It’s Nobel Prize season again, and the science behind this particular award for Medicine feels like a familiar friend. I got my crash course in telomeres and telomerase from a group meeting talk that one of my lab colleagues gave almost exactly a decade ago.
The science recognized was done a quarter century ago. DNA sequences have protective caps called telomeres that are maintained by a riboenzyme, telomerase, but the implications for the scientific understanding of aging, cancer and stem cells remain active research areas. Telomeres get shorter as we age, and maintenance of telomeres in cancer cells may help them continue to survive and divide. Part of the understanding of stem cells and their capacity for regeneration (or to cause cancer) will come from a better understanding of their telomeres.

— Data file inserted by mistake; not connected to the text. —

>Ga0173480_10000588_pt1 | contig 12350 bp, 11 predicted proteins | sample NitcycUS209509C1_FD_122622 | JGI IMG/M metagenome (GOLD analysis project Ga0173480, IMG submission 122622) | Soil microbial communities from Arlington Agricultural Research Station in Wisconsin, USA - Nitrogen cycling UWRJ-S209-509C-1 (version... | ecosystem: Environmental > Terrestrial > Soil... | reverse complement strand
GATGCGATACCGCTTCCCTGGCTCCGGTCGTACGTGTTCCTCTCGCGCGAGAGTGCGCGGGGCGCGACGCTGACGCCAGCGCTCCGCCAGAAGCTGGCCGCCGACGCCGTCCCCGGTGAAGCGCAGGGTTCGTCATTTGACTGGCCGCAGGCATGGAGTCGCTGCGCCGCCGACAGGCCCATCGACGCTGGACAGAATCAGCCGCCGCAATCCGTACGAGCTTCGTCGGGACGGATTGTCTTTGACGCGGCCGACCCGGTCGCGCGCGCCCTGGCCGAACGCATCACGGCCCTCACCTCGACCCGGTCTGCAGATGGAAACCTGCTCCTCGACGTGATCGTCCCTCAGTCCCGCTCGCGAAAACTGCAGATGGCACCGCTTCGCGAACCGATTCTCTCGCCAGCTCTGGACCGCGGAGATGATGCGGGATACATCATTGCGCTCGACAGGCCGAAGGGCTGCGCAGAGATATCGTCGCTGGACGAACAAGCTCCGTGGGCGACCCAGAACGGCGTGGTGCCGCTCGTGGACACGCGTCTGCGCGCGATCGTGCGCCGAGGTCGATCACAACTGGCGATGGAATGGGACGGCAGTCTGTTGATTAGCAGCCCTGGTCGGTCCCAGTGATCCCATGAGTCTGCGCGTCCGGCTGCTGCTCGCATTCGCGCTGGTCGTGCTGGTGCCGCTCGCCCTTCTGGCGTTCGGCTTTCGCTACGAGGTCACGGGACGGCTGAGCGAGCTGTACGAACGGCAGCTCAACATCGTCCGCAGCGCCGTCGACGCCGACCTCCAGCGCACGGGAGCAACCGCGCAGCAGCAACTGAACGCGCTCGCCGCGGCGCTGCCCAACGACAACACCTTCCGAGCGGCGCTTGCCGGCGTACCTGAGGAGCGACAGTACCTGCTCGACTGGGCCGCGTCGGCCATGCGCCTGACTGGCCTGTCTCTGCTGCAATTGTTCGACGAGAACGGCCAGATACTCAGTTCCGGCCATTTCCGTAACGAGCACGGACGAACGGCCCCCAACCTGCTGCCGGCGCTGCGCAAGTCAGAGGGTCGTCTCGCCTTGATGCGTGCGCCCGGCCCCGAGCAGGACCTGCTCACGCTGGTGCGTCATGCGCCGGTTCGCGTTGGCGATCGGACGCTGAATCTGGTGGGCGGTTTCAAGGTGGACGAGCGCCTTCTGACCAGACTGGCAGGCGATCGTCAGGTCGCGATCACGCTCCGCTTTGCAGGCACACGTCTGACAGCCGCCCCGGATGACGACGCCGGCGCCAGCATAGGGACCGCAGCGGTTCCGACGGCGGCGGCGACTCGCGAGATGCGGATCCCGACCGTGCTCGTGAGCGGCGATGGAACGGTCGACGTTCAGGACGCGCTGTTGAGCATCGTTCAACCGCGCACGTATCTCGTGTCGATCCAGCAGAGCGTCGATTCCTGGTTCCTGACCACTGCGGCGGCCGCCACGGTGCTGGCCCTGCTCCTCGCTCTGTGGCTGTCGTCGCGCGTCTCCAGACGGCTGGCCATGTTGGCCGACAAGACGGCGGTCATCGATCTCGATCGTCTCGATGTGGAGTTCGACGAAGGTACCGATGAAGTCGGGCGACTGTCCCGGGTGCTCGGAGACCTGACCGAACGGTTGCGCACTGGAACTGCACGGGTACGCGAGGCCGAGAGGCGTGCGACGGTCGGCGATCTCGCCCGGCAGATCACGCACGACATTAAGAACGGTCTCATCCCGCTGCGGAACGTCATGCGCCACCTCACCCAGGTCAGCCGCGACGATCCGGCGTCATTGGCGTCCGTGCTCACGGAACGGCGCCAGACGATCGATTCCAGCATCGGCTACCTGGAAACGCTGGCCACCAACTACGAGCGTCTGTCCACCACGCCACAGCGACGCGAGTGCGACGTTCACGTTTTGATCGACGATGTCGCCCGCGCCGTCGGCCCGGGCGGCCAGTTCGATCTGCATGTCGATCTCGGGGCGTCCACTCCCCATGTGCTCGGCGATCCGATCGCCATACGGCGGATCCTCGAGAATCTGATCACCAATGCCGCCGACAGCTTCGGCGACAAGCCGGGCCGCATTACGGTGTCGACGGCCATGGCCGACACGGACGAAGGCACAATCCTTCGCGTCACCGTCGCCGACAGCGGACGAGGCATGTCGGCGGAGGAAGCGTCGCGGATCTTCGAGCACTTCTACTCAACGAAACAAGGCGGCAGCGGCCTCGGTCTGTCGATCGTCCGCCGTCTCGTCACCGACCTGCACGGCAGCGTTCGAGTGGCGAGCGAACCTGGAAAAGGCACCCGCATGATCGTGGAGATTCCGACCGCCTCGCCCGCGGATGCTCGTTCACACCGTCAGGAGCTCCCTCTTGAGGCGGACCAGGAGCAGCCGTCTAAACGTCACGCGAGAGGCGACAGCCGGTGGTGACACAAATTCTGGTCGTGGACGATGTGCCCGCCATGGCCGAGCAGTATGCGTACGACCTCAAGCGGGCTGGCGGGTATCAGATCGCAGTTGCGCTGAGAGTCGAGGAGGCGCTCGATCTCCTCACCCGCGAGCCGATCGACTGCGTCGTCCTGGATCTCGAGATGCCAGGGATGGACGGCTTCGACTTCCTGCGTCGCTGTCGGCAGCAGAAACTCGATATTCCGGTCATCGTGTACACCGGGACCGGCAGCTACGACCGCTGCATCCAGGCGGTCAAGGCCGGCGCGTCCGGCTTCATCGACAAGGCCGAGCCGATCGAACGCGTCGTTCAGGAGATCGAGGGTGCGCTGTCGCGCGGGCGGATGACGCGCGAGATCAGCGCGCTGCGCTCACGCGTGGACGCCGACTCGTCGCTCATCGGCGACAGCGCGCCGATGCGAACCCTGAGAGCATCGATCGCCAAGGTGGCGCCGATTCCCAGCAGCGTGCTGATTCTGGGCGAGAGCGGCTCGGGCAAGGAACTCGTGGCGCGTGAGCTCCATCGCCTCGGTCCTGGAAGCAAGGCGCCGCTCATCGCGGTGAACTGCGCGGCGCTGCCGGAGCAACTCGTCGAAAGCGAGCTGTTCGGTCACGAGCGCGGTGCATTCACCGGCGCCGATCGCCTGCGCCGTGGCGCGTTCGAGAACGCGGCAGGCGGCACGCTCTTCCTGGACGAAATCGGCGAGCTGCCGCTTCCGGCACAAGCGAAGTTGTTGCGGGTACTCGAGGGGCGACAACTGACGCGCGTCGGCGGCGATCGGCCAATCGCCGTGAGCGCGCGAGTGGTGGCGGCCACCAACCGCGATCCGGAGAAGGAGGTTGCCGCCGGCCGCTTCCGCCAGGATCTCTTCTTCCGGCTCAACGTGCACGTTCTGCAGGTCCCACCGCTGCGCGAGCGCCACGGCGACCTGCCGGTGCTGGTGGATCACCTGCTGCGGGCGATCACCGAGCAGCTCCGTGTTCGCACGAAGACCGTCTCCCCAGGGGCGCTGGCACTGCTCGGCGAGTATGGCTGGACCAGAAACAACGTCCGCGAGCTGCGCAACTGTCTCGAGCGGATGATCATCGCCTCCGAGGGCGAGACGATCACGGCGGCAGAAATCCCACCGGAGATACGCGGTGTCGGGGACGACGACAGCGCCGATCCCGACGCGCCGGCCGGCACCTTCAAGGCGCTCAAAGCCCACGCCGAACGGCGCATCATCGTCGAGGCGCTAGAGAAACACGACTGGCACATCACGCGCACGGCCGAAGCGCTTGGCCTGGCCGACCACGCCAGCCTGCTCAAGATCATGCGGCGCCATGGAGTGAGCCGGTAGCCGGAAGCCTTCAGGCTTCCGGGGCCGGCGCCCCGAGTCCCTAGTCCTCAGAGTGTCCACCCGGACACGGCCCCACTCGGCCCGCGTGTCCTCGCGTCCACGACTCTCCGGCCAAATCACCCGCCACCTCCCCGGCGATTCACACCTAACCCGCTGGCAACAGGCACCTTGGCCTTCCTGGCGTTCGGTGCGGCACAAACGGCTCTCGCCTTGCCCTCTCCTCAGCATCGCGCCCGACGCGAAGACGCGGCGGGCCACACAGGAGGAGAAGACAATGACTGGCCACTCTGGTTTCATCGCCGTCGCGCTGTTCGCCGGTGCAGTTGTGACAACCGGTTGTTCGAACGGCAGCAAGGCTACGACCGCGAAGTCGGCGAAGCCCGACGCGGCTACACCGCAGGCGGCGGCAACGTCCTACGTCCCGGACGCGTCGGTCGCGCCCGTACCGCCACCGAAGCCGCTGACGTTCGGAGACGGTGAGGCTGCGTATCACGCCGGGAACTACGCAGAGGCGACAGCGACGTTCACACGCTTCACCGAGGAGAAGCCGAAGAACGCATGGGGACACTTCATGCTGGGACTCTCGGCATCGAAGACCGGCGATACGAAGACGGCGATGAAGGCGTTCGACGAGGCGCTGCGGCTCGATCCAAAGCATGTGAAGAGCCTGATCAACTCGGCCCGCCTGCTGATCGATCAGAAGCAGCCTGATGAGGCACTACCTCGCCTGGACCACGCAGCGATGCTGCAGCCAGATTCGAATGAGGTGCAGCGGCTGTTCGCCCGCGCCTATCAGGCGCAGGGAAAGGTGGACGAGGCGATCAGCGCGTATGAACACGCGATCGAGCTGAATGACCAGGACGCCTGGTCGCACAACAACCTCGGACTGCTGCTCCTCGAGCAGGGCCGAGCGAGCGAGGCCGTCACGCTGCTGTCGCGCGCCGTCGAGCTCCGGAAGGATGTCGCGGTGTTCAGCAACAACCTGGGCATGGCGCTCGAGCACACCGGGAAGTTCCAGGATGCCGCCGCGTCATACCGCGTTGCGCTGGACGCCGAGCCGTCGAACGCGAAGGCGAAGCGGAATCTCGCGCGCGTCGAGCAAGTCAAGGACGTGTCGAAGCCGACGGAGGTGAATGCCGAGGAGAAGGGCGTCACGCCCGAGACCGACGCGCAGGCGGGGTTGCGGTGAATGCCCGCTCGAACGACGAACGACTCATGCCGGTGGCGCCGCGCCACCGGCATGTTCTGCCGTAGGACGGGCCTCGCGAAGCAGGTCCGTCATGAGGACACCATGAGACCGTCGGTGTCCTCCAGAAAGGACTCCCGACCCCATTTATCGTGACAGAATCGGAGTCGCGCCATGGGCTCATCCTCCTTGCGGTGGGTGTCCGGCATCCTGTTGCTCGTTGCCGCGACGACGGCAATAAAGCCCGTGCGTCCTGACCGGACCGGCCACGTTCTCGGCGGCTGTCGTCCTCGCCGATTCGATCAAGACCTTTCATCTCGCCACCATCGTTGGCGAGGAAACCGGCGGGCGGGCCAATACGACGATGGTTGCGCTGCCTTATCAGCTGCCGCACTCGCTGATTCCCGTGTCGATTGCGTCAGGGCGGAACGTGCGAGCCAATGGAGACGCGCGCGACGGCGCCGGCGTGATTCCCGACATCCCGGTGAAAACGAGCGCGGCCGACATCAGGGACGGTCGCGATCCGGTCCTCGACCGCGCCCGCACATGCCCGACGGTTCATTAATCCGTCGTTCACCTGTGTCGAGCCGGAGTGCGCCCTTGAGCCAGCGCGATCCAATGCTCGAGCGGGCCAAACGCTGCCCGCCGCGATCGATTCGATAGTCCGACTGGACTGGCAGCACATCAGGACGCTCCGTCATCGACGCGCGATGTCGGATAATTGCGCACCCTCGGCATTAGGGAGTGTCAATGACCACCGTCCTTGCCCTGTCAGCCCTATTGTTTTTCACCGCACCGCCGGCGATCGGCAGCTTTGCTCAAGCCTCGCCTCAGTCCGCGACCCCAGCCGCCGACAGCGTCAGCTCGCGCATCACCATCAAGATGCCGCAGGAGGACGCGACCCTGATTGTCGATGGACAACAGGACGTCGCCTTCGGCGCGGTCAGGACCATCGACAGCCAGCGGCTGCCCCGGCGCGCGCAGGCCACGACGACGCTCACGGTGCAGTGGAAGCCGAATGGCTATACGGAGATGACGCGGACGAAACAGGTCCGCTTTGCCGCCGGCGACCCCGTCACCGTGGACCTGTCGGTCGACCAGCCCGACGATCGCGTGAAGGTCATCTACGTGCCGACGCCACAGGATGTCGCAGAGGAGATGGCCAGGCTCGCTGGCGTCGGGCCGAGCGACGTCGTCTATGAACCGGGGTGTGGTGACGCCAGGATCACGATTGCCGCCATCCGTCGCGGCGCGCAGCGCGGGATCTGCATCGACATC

This Nobel Prize story has many of the plot points associated with great discoveries, particularly the discovery of the telomerase enzyme, by Carol Greider in Elizabeth Blackburn’s laboratory on Christmas Day 1984. But notably, this award goes to two women: Blackburn of UCSF and Greider of Johns Hopkins University (They share the award with Jack Szostak of Massachusetts General Hospital and Harvard Medical School).
Though I wish that there were enough female Nobelists to make a double double-X chromosome Prize in Medicine less notable, it’s definitely a good day for women in science.